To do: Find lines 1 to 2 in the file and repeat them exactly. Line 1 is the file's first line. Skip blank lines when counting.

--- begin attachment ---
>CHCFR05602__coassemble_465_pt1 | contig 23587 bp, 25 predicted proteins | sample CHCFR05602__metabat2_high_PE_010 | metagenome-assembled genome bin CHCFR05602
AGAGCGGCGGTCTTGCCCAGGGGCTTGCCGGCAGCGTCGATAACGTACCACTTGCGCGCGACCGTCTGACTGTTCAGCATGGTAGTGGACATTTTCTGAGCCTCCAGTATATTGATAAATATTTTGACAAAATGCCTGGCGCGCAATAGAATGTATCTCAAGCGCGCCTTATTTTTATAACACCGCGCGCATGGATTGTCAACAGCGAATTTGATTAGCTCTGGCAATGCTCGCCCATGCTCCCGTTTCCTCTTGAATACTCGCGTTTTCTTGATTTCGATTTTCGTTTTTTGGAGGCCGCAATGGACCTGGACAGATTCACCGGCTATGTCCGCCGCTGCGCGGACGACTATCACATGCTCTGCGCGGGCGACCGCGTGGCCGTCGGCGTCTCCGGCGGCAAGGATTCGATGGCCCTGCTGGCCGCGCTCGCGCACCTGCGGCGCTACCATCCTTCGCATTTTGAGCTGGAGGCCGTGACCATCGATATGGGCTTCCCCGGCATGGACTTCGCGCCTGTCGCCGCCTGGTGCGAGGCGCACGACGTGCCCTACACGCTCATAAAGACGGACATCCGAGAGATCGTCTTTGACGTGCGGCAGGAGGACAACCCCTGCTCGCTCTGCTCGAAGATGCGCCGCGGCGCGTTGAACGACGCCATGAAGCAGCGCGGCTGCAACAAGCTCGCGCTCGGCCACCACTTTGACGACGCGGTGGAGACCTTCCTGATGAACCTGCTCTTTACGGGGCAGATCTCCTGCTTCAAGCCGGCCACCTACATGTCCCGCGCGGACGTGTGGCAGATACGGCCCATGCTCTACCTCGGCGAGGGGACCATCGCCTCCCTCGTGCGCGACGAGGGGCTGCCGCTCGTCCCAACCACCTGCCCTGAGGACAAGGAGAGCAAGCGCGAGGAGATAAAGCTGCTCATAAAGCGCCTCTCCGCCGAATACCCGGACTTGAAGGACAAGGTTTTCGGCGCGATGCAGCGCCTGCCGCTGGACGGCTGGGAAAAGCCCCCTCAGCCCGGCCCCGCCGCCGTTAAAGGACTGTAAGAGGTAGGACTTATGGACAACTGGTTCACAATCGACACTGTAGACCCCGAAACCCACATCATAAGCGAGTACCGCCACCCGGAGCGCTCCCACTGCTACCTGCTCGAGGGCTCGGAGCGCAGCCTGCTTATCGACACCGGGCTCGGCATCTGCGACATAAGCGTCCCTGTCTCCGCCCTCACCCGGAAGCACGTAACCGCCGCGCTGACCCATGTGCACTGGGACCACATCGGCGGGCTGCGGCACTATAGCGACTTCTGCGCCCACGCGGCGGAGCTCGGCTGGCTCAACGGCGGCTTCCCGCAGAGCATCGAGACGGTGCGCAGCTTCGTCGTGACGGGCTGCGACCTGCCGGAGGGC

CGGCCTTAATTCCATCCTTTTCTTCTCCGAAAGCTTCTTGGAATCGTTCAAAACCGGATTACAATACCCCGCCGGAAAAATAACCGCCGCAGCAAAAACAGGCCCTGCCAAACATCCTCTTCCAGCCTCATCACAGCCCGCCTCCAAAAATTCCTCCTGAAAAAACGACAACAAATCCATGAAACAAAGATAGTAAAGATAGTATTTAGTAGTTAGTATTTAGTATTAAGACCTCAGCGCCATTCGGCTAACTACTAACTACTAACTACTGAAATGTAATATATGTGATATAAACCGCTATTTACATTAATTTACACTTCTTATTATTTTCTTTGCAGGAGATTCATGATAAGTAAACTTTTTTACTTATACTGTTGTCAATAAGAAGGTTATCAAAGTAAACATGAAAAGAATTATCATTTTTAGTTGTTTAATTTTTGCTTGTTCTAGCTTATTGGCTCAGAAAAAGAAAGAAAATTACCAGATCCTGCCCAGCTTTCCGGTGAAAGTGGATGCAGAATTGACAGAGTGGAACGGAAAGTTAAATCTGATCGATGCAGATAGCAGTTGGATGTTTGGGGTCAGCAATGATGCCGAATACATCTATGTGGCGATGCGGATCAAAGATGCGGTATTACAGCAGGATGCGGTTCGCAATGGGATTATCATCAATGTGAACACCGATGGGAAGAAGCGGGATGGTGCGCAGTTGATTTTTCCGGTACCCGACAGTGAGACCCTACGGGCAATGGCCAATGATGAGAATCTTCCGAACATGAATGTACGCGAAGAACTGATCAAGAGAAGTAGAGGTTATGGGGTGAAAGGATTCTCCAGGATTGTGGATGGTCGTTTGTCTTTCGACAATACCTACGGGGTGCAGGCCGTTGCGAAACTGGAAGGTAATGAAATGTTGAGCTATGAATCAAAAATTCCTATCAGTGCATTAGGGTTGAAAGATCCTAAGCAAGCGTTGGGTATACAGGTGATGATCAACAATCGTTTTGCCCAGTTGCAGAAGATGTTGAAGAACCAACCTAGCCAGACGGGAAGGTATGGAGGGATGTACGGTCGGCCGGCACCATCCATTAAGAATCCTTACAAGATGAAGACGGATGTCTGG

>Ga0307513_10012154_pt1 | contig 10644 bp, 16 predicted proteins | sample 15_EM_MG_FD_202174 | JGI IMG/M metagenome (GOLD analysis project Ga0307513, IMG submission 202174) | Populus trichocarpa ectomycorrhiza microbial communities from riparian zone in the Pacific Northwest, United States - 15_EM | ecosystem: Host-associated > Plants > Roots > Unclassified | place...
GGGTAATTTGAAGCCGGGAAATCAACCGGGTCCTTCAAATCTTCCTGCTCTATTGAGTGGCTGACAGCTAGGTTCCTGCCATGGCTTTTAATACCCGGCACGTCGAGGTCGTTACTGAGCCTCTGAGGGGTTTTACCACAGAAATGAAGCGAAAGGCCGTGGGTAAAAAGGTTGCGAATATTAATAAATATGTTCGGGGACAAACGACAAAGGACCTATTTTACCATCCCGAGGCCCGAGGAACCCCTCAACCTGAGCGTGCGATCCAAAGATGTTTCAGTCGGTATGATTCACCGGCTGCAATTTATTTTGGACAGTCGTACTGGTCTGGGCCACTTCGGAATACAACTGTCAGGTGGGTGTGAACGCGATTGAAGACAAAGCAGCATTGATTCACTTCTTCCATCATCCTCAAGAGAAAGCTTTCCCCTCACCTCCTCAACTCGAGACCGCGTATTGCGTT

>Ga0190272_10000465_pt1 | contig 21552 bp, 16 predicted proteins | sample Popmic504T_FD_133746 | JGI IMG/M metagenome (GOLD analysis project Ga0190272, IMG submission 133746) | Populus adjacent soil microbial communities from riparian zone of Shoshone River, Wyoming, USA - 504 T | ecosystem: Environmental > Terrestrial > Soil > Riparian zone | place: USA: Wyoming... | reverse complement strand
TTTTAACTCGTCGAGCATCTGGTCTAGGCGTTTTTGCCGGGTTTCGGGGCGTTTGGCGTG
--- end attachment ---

>CHCFR05602__coassemble_465_pt1 | contig 23587 bp, 25 predicted proteins | sample CHCFR05602__metabat2_high_PE_010 | metagenome-assembled genome bin CHCFR05602
AGAGCGGCGGTCTTGCCCAGGGGCTTGCCGGCAGCGTCGATAACGTACCACTTGCGCGCGACCGTCTGACTGTTCAGCATGGTAGTGGACATTTTCTGAGCCTCCAGTATATTGATAAATATTTTGACAAAATGCCTGGCGCGCAATAGAATGTATCTCAAGCGCGCCTTATTTTTATAACACCGCGCGCATGGATTGTCAACAGCGAATTTGATTAGCTCTGGCAATGCTCGCCCATGCTCCCGTTTCCTCTTGAATACTCGCGTTTTCTTGATTTCGATTTTCGTTTTTTGGAGGCCGCAATGGACCTGGACAGATTCACCGGCTATGTCCGCCGCTGCGCGGACGACTATCACATGCTCTGCGCGGGCGACCGCGTGGCCGTCGGCGTCTCCGGCGGCAAGGATTCGATGGCCCTGCTGGCCGCGCTCGCGCACCTGCGGCGCTACCATCCTTCGCATTTTGAGCTGGAGGCCGTGACCATCGATATGGGCTTCCCCGGCATGGACTTCGCGCCTGTCGCCGCCTGGTGCGAGGCGCACGACGTGCCCTACACGCTCATAAAGACGGACATCCGAGAGATCGTCTTTGACGTGCGGCAGGAGGACAACCCCTGCTCGCTCTGCTCGAAGATGCGCCGCGGCGCGTTGAACGACGCCATGAAGCAGCGCGGCTGCAACAAGCTCGCGCTCGGCCACCACTTTGACGACGCGGTGGAGACCTTCCTGATGAACCTGCTCTTTACGGGGCAGATCTCCTGCTTCAAGCCGGCCACCTACATGTCCCGCGCGGACGTGTGGCAGATACGGCCCATGCTCTACCTCGGCGAGGGGACCATCGCCTCCCTCGTGCGCGACGAGGGGCTGCCGCTCGTCCCAACCACCTGCCCTGAGGACAAGGAGAGCAAGCGCGAGGAGATAAAGCTGCTCATAAAGCGCCTCTCCGCCGAATACCCGGACTTGAAGGACAAGGTTTTCGGCGCGATGCAGCGCCTGCCGCTGGACGGCTGGGAAAAGCCCCCTCAGCCCGGCCCCGCCGCCGTTAAAGGACTGTAAGAGGTAGGACTTATGGACAACTGGTTCACAATCGACACTGTAGACCCCGAAACCCACATCATAAGCGAGTACCGCCACCCGGAGCGCTCCCACTGCTACCTGCTCGAGGGCTCGGAGCGCAGCCTGCTTATCGACACCGGGCTCGGCATCTGCGACATAAGCGTCCCTGTCTCCGCCCTCACCCGGAAGCACGTAACCGCCGCGCTGACCCATGTGCACTGGGACCACATCGGCGGGCTGCGGCACTATAGCGACTTCTGCGCCCACGCGGCGGAGCTCGGCTGGCTCAACGGCGGCTTCCCGCAGAGCATCGAGACGGTGCGCAGCTTCGTCGTGACGGGCTGCGACCTGCCGGAGGGC